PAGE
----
(Reuters) - With the coronavirus pandemic cancelling races the world over, a group of 30 elite Kenyan runners spread across the country ran half marathons all by themselves in a virtual race.
The runners -- 20 men and 10 women -- had been training for the Wuhan Marathon that was to be held this week before it was postponed when the coronavirus outbreak first emerged in China.
Athletes are unable to train regularly during the lockdown and with restrictions and social distancing protocols in place to try to curb the spread of the coronavirus, the CoronaRun was organised in Kenya.
Runners started their individual races at 8 a.m., using their GPS watches to record their times, and Edwin Kirwa won the men’s race when he finished his 21-kilometre course with a time of one hour, one minute and 52 seconds -- a personal best.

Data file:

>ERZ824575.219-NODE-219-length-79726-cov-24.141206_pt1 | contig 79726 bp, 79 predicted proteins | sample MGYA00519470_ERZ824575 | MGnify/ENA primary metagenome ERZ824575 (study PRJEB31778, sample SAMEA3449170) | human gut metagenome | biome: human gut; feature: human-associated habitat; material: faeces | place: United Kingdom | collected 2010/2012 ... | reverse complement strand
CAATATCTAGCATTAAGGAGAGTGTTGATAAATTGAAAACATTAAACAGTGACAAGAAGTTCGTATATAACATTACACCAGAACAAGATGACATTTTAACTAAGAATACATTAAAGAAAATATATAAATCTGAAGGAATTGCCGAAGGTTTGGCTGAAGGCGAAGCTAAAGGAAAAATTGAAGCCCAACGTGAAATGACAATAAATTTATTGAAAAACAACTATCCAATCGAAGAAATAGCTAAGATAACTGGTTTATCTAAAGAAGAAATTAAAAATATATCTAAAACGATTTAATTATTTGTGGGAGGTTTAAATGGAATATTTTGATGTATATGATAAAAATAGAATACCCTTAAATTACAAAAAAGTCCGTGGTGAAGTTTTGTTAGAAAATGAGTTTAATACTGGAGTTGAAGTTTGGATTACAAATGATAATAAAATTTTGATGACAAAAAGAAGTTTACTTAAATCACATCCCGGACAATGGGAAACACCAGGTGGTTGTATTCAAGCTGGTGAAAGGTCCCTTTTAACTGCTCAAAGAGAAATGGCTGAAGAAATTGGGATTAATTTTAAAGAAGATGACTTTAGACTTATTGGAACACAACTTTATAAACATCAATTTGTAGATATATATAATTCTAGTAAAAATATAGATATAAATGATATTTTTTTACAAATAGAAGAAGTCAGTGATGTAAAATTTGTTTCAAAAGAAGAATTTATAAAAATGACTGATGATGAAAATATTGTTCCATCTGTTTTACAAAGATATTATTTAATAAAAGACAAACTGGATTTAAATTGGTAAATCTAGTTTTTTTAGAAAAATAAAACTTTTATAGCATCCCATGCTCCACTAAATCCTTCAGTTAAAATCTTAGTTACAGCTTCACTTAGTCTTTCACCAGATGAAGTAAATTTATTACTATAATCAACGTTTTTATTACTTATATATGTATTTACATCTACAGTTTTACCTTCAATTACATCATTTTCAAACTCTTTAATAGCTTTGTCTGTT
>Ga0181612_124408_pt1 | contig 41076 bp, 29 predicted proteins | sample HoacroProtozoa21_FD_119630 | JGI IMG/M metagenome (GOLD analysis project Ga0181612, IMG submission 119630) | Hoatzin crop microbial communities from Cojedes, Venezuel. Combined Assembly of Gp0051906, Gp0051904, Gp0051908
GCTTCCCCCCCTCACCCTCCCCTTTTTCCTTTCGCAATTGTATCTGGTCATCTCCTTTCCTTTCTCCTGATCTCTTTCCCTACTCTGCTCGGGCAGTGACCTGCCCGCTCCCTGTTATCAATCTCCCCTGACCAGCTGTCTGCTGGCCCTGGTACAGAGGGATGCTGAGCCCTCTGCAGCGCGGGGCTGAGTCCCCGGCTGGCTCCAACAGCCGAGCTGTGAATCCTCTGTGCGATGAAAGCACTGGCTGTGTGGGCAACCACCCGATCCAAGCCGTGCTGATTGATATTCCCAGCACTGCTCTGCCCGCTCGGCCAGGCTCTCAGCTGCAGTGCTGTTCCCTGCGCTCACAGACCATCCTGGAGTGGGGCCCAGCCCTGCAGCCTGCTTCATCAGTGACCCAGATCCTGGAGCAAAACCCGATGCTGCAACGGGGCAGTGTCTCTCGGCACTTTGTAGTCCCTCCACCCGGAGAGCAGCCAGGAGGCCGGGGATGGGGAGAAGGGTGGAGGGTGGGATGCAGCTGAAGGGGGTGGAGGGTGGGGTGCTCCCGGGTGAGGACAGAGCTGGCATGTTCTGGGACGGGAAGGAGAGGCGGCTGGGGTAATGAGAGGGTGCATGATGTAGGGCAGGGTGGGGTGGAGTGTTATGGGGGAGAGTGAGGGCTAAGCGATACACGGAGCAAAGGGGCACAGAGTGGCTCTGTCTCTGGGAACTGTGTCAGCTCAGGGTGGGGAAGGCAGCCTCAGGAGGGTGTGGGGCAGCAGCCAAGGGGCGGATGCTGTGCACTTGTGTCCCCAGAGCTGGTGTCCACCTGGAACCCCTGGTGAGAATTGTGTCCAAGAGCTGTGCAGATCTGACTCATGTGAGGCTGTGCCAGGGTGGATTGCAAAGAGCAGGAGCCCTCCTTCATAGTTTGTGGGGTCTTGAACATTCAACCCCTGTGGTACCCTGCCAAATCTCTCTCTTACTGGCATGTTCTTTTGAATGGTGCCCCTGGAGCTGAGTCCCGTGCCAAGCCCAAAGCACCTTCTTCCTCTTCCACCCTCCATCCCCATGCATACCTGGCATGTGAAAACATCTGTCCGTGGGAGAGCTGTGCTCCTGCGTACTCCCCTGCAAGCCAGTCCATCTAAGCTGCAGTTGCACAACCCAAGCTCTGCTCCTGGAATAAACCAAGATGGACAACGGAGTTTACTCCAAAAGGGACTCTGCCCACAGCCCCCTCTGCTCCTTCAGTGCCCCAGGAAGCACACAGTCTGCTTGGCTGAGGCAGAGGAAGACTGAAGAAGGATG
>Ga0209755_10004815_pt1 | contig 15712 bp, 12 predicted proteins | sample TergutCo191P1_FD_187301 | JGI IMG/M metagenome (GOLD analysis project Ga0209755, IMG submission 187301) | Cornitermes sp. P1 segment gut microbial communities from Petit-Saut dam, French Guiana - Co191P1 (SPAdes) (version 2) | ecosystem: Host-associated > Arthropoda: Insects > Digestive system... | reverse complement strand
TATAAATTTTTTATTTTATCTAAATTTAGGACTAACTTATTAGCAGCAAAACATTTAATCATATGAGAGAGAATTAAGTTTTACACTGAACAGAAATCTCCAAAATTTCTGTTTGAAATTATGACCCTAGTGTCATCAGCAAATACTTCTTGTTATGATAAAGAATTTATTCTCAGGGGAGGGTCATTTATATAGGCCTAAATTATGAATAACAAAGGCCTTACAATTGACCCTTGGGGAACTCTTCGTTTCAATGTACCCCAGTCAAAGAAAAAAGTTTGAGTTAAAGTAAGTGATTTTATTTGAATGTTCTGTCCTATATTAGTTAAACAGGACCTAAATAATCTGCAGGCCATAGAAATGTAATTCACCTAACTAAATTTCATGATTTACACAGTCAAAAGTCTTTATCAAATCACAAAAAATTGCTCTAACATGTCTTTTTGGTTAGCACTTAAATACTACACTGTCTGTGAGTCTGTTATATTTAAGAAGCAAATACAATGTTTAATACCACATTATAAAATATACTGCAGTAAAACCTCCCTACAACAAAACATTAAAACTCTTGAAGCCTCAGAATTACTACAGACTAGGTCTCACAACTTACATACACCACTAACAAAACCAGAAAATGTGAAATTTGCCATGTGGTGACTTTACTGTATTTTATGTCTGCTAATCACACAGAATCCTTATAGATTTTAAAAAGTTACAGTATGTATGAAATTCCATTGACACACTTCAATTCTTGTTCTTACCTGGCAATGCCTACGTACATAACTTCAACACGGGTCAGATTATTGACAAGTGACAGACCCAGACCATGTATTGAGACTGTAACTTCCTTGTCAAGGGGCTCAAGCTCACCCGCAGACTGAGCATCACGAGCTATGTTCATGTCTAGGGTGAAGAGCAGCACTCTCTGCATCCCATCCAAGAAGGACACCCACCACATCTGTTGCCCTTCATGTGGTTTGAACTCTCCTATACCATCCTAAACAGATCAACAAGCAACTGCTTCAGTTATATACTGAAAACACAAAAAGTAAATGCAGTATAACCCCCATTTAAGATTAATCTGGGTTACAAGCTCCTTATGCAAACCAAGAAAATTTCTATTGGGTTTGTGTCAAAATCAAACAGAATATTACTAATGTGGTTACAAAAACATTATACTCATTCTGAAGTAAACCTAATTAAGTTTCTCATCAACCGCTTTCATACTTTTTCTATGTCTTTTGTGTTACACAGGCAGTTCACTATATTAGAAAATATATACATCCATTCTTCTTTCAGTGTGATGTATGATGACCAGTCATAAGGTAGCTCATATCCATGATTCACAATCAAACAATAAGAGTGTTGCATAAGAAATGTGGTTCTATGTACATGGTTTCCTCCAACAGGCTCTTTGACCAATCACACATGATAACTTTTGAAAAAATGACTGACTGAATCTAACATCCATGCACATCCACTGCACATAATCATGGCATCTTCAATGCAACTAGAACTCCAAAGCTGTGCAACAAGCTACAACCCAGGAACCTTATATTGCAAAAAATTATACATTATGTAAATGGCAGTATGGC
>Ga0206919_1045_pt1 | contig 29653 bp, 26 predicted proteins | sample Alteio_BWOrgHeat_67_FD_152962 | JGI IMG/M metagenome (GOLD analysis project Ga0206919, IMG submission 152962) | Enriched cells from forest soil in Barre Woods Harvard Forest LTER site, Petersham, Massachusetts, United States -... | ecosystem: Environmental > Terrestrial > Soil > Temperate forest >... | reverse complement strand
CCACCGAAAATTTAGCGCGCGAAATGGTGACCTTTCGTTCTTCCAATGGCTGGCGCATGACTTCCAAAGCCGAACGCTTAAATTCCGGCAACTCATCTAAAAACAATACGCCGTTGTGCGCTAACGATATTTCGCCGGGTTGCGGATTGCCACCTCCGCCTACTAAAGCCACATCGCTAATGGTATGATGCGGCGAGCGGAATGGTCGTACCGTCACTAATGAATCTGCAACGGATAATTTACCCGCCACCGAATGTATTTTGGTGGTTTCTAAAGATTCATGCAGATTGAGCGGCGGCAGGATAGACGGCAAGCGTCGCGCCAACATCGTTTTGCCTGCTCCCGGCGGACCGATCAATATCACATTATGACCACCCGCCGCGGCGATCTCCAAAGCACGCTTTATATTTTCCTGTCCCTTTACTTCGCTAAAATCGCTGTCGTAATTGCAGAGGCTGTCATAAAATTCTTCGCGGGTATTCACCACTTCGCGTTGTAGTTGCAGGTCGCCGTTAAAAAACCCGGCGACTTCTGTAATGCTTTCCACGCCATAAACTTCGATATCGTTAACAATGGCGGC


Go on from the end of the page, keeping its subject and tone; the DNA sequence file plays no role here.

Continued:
“To run a race competitively alone? I never imagined it,” Kirwa told the Olympic Channel. “That was something else.
“It was a different kind of running. It was like chasing an imaginary person and being chased by somebody you can’t see.”
Since the athletes ran on entirely different courses, some had flat courses while others had to contend with steep courses.
Fancy Chemutai, who ran in the Kenyan highlands in her hometown of Kericho, won the women’s virtual race in one hour, 10 minutes and five seconds.
“It was like running in my debut race in 2017 in Prague,” she said.
“I was in Kericho, but in my mind I was on the streets of Prague where I ran most of the race all alone... I was far behind in position three, all alone. This race took me back to that time.”
Reporting by Rohith Nair in Bengaluru, editing by Pritha Sarkar
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